TNP

The Newark Partnership board member Dan Rich addresses the crowd at a TNP forum in May.

The Newark Partnership seated its first permanent board of directors last week as the group completed its lengthy organizational phase and started work on its mission of building collaboration between the businesses, nonprofits and residents of Newark.

The July 16 meeting was the culmination of a years-long effort – led by former Mayor Polly Sierer and the University of Delaware’s Dan Rich – to develop a successor organization to the Downtown Newark Partnership, which suffered from waning interest and concerns over its exclusive focus on downtown businesses.

TNP – which, unlike the DNP, operates outside the auspices of the city government – will focus on the entire city and work to address issues beyond just the concerns of the business community. The group will function in part like a chamber of commerce, but will also seek to help support the city’s nonprofits and promote community engagement among residents.

The board includes 17 members, including city of Newark officials, UD officials, local business owners, representatives of nonprofits, residents and a UD student.

Sierer was elected chairwoman of the organization.

“I certainly look forward to staying actively involved and continuing the success of the organization,” Sierer said.

UD’s Community Engagement Initiative has provided staffing and funding for TNP as the group was being organized and will continue to play that role for the next year. By July 2020, TNP is expected to be self-sufficient and eventually will hire an executive director and other staff.

Sierer said the board’s priority is to begin raising funds and develop a membership fee structure. It is expected that members will pay to join, similar to how a chamber of commerce works, but the membership fees and benefits have yet to be determined.

The city of Newark has pledged up to $150,000 in start up funds this year, and TNP expects to request the same amount in 2020 and 2021. UD is expected to contribute a similar amount, and organizers say they have large commitments from local businesses, though they have not detailed them.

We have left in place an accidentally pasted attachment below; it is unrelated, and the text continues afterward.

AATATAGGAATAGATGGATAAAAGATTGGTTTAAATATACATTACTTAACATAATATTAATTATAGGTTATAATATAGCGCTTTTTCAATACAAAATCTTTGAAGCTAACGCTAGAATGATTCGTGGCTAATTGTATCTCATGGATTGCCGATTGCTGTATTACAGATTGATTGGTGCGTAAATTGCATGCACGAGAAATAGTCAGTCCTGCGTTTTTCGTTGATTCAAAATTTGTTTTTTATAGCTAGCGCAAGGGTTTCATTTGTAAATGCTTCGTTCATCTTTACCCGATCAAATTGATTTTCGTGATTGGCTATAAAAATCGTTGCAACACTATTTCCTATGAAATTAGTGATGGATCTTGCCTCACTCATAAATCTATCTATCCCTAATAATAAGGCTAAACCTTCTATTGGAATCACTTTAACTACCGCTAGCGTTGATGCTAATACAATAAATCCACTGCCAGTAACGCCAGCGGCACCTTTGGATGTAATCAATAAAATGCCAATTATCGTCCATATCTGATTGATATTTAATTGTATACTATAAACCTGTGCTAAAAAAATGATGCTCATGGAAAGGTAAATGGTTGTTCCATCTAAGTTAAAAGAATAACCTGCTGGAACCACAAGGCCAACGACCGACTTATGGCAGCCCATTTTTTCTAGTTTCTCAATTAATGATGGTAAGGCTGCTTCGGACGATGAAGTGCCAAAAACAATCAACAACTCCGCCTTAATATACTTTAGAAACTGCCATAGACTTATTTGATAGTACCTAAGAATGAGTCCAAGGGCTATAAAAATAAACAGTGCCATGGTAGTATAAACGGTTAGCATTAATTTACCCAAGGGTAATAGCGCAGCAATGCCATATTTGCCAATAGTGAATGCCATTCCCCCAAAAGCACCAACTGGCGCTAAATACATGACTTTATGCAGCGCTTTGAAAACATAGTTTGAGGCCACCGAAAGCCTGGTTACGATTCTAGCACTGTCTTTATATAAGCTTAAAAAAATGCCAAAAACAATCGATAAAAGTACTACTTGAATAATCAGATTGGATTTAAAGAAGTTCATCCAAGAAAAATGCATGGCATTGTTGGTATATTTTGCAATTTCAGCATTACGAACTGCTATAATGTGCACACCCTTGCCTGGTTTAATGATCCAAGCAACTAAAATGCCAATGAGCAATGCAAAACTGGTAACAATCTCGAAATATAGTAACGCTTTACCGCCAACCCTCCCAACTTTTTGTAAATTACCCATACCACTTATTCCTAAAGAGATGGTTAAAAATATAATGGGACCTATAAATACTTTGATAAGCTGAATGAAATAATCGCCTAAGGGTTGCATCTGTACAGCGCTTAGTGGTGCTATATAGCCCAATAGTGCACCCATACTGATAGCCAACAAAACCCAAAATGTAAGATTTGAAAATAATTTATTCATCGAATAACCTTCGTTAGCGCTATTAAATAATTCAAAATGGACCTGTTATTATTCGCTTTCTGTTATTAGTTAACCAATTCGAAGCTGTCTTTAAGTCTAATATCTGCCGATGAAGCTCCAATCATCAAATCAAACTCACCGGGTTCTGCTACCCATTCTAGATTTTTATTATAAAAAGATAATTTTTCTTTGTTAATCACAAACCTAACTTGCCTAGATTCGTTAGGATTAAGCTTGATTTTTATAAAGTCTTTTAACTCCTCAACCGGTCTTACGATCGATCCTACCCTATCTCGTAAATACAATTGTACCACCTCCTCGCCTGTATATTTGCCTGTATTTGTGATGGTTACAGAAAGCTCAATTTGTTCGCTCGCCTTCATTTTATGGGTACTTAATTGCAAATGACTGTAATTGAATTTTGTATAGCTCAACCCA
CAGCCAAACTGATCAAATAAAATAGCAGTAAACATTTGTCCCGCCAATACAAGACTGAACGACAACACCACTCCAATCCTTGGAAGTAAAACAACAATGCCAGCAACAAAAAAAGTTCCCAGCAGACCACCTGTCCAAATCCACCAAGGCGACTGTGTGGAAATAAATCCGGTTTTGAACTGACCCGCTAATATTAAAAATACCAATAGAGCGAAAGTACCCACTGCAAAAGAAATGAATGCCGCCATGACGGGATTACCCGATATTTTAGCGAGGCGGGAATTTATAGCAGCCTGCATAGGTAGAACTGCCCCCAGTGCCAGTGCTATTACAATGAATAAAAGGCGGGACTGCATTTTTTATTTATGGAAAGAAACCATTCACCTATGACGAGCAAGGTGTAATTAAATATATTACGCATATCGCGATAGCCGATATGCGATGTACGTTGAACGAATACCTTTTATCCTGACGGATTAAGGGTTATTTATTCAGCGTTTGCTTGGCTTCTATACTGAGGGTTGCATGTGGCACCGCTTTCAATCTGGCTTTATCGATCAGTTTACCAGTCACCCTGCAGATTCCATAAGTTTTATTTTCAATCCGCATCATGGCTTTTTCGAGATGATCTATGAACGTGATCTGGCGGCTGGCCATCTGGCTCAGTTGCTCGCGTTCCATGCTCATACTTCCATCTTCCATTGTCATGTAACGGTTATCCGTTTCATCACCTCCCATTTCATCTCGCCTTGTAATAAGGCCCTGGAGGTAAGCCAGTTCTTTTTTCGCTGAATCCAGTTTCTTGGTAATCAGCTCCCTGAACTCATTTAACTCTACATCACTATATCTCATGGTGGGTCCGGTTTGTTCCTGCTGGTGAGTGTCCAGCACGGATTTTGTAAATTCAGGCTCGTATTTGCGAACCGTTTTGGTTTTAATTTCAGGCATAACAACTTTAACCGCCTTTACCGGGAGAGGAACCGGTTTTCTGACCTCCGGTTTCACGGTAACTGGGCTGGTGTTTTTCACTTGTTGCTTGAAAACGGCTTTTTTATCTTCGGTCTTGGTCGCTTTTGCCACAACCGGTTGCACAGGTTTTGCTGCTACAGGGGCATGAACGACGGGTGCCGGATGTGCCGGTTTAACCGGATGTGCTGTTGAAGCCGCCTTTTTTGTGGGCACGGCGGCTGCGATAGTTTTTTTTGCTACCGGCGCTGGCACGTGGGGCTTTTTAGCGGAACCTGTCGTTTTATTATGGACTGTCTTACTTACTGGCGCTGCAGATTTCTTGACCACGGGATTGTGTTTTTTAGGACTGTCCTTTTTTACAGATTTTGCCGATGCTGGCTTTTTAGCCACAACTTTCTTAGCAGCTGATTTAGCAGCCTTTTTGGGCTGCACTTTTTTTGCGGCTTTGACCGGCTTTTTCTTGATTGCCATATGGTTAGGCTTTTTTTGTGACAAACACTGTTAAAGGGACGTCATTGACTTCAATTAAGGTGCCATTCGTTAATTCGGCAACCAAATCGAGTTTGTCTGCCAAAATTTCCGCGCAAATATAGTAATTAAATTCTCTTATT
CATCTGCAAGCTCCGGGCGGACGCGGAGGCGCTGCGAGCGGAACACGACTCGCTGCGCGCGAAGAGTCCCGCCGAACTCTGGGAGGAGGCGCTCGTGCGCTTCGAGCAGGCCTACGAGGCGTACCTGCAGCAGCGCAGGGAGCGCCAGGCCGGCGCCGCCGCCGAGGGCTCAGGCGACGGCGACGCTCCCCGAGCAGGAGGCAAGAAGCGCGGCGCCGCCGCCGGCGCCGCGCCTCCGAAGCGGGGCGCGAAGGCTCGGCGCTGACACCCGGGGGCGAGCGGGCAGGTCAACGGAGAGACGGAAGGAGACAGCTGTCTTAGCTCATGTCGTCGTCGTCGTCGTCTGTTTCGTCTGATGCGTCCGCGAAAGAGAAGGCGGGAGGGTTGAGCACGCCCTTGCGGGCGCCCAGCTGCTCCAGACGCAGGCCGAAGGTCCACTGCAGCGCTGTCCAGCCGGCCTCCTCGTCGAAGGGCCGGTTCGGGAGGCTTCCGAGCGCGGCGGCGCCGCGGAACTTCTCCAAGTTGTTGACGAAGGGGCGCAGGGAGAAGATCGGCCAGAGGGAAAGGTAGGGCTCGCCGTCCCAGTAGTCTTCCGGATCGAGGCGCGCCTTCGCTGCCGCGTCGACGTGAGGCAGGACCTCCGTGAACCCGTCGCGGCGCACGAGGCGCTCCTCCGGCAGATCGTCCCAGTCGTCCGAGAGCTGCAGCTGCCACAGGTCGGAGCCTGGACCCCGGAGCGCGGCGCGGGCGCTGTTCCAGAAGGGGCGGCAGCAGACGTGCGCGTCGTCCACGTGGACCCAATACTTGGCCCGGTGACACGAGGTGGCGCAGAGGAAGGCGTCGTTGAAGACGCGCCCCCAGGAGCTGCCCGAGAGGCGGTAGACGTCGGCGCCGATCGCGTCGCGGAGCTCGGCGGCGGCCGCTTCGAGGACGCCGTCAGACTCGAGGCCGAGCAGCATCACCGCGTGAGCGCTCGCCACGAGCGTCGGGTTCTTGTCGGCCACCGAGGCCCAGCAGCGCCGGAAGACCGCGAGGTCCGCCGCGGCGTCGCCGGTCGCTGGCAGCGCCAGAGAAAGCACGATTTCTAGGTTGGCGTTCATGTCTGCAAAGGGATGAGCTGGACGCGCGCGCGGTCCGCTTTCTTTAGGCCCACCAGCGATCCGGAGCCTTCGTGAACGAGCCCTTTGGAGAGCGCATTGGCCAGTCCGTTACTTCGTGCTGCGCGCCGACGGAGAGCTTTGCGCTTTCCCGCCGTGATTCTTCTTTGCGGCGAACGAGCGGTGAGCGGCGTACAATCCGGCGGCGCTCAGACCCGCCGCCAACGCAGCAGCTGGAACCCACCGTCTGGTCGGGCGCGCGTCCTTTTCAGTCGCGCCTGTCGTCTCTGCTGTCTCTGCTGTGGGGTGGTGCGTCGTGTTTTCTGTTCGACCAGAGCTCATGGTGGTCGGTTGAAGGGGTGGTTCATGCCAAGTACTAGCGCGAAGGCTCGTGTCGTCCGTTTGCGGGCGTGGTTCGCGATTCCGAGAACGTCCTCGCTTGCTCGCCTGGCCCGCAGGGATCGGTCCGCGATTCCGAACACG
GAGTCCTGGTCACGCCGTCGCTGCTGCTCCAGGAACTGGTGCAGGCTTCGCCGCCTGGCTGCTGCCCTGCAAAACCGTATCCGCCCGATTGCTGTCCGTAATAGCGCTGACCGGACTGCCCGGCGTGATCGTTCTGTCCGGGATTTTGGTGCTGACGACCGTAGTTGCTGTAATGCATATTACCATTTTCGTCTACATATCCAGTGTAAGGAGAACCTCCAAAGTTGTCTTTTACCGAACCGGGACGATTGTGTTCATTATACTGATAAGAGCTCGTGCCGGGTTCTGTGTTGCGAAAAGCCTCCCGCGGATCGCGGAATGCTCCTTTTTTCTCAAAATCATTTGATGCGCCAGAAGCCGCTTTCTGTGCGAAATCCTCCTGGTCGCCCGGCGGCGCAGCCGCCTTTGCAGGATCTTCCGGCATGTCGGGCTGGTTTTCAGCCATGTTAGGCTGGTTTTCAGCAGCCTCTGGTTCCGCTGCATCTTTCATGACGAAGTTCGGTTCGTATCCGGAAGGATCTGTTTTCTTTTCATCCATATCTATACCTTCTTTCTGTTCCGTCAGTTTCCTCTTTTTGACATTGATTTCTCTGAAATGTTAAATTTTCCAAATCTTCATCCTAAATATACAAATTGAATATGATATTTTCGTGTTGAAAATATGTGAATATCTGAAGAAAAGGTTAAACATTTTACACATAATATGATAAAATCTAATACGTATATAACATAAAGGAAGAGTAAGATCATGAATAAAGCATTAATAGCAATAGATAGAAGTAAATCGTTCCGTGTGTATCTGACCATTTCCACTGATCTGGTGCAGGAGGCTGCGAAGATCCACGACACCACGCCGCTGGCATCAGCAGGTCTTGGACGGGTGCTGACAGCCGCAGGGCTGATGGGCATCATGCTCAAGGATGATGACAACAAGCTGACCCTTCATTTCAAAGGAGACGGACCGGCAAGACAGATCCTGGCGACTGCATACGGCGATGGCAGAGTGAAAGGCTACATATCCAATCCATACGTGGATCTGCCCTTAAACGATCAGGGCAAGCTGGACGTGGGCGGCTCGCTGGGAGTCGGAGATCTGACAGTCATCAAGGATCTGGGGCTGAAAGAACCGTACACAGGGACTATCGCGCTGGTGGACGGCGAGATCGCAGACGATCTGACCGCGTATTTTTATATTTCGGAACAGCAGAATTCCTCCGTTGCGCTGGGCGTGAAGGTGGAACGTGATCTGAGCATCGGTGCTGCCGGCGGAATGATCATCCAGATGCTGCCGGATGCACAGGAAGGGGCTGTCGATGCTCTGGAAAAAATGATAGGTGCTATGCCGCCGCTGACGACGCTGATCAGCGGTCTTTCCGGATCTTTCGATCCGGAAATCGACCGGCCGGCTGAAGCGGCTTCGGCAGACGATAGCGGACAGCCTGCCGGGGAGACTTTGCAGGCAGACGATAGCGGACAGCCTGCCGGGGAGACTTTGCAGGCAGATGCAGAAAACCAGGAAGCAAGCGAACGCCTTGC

While the selection of the board was a big step for TNP, the organization also suffered a setback last week when it was forced to postpone its upcoming Academy Street dinner.

The formal, six-course, $125-per-plate outdoor dinner, which was slated for July 25, was a collaboration between a dozen downtown restaurants and would have raised money for local first responders.

TNP leaders saw the dinner as the group’s first chance to show the progress it has made and demonstrate its ability to pull off large events.

“It would have been a fabulous event, but sadly with weak ticket sales, we decided to postpone it,” Sierer said, later adding that TNP hasn’t decided when, or if, to reschedule the event.

Meanwhile, TNP’s events committee is still planning a free music festival at the Shoppes at Louviers this fall and has been in talks with The Ladybug Festival about coming to Newark next year. Ladybug has already hosted music festivals featuring all female musicians in Wilmington and Milford.

TNP’s nonprofit committee has seen success holding networking events for local nonprofits and is planning a Sept. 18 training session on fundraising, committee chairman Freeman Williams said.

“It has reinforced people’s beliefs that we’re serious and we’re listening to their thoughts and ideas,” Williams said.

The committee is also spearheading a school supply drive for the Christina School District next month.

The civic engagement committee is working to raise awareness of TNP and is planning monthly Knowing Newark events around the city. The events will include a guest speaker talking about “something cool” and then committee members will talk about the benefits of joining TNP, committee chairman Paul Keely said.

The economic enhancement committee is establishing block captains to represent businesses in various parts of the city and has been meeting with the Delaware Department of Transportation about ways to mitigate the effect of Main Street construction, committee chairman Chris Locke said.

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